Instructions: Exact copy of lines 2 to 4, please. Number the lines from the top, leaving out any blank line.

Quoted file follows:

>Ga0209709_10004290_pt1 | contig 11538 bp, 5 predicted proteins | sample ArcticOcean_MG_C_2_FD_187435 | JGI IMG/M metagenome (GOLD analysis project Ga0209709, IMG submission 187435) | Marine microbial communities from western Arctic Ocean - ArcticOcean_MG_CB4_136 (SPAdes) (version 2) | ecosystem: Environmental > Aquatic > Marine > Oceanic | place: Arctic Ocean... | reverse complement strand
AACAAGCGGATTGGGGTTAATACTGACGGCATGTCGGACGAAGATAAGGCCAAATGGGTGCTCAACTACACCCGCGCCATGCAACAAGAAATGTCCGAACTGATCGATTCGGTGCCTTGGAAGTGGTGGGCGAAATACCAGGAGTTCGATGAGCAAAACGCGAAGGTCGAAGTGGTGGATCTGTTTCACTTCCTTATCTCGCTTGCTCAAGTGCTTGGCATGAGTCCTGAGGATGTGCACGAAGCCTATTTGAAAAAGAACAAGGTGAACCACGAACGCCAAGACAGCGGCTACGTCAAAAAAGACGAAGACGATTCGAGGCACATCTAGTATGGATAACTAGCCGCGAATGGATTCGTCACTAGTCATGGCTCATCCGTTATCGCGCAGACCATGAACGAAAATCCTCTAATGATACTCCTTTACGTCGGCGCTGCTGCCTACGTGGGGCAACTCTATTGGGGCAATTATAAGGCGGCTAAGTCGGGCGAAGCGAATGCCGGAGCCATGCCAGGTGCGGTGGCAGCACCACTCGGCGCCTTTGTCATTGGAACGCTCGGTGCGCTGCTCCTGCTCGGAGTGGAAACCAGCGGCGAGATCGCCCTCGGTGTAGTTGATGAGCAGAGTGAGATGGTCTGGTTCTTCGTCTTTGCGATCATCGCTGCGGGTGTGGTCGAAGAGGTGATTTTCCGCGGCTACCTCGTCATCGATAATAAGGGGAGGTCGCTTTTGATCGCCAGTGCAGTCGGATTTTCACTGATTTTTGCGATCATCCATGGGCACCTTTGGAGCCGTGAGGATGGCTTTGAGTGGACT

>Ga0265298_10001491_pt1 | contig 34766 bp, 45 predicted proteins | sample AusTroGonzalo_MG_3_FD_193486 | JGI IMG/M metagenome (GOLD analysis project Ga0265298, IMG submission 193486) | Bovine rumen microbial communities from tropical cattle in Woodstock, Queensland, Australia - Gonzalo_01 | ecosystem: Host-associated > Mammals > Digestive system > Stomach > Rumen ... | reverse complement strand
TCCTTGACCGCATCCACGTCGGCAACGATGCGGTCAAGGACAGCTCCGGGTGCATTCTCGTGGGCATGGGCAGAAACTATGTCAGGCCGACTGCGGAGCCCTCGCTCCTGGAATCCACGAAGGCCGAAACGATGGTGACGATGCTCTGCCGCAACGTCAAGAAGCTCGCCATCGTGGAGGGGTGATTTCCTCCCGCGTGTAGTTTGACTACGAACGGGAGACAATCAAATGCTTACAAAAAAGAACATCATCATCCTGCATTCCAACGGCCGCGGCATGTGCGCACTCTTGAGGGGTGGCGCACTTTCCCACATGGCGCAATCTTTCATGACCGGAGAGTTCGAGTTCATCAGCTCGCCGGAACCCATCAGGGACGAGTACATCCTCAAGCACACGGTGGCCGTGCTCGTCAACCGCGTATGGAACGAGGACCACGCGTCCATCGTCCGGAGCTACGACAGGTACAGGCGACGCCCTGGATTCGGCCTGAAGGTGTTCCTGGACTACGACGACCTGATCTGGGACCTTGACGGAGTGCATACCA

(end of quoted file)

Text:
AACAAGCGGATTGGGGTTAATACTGACGGCATGTCGGACGAAGATAAGGCCAAATGGGTGCTCAACTACACCCGCGCCATGCAACAAGAAATGTCCGAACTGATCGATTCGGTGCCTTGGAAGTGGTGGGCGAAATACCAGGAGTTCGATGAGCAAAACGCGAAGGTCGAAGTGGTGGATCTGTTTCACTTCCTTATCTCGCTTGCTCAAGTGCTTGGCATGAGTCCTGAGGATGTGCACGAAGCCTATTTGAAAAAGAACAAGGTGAACCACGAACGCCAAGACAGCGGCTACGTCAAAAAAGACGAAGACGATTCGAGGCACATCTAGTATGGATAACTAGCCGCGAATGGATTCGTCACTAGTCATGGCTCATCCGTTATCGCGCAGACCATGAACGAAAATCCTCTAATGATACTCCTTTACGTCGGCGCTGCTGCCTACGTGGGGCAACTCTATTGGGGCAATTATAAGGCGGCTAAGTCGGGCGAAGCGAATGCCGGAGCCATGCCAGGTGCGGTGGCAGCACCACTCGGCGCCTTTGTCATTGGAACGCTCGGTGCGCTGCTCCTGCTCGGAGTGGAAACCAGCGGCGAGATCGCCCTCGGTGTAGTTGATGAGCAGAGTGAGATGGTCTGGTTCTTCGTCTTTGCGATCATCGCTGCGGGTGTGGTCGAAGAGGTGATTTTCCGCGGCTACCTCGTCATCGATAATAAGGGGAGGTCGCTTTTGATCGCCAGTGCAGTCGGATTTTCACTGATTTTTGCGATCATCCATGGGCACCTTTGGAGCCGTGAGGATGGCTTTGAGTGGACT

>Ga0265298_10001491_pt1 | contig 34766 bp, 45 predicted proteins | sample AusTroGonzalo_MG_3_FD_193486 | JGI IMG/M metagenome (GOLD analysis project Ga0265298, IMG submission 193486) | Bovine rumen microbial communities from tropical cattle in Woodstock, Queensland, Australia - Gonzalo_01 | ecosystem: Host-associated > Mammals > Digestive system > Stomach > Rumen ... | reverse complement strand
TCCTTGACCGCATCCACGTCGGCAACGATGCGGTCAAGGACAGCTCCGGGTGCATTCTCGTGGGCATGGGCAGAAACTATGTCAGGCCGACTGCGGAGCCCTCGCTCCTGGAATCCACGAAGGCCGAAACGATGGTGACGATGCTCTGCCGCAACGTCAAGAAGCTCGCCATCGTGGAGGGGTGATTTCCTCCCGCGTGTAGTTTGACTACGAACGGGAGACAATCAAATGCTTACAAAAAAGAACATCATCATCCTGCATTCCAACGGCCGCGGCATGTGCGCACTCTTGAGGGGTGGCGCACTTTCCCACATGGCGCAATCTTTCATGACCGGAGAGTTCGAGTTCATCAGCTCGCCGGAACCCATCAGGGACGAGTACATCCTCAAGCACACGGTGGCCGTGCTCGTCAACCGCGTATGGAACGAGGACCACGCGTCCATCGTCCGGAGCTACGACAGGTACAGGCGACGCCCTGGATTCGGCCTGAAGGTGTTCCTGGACTACGACGACCTGATCTGGGACCTTGACGGAGTGCATACCA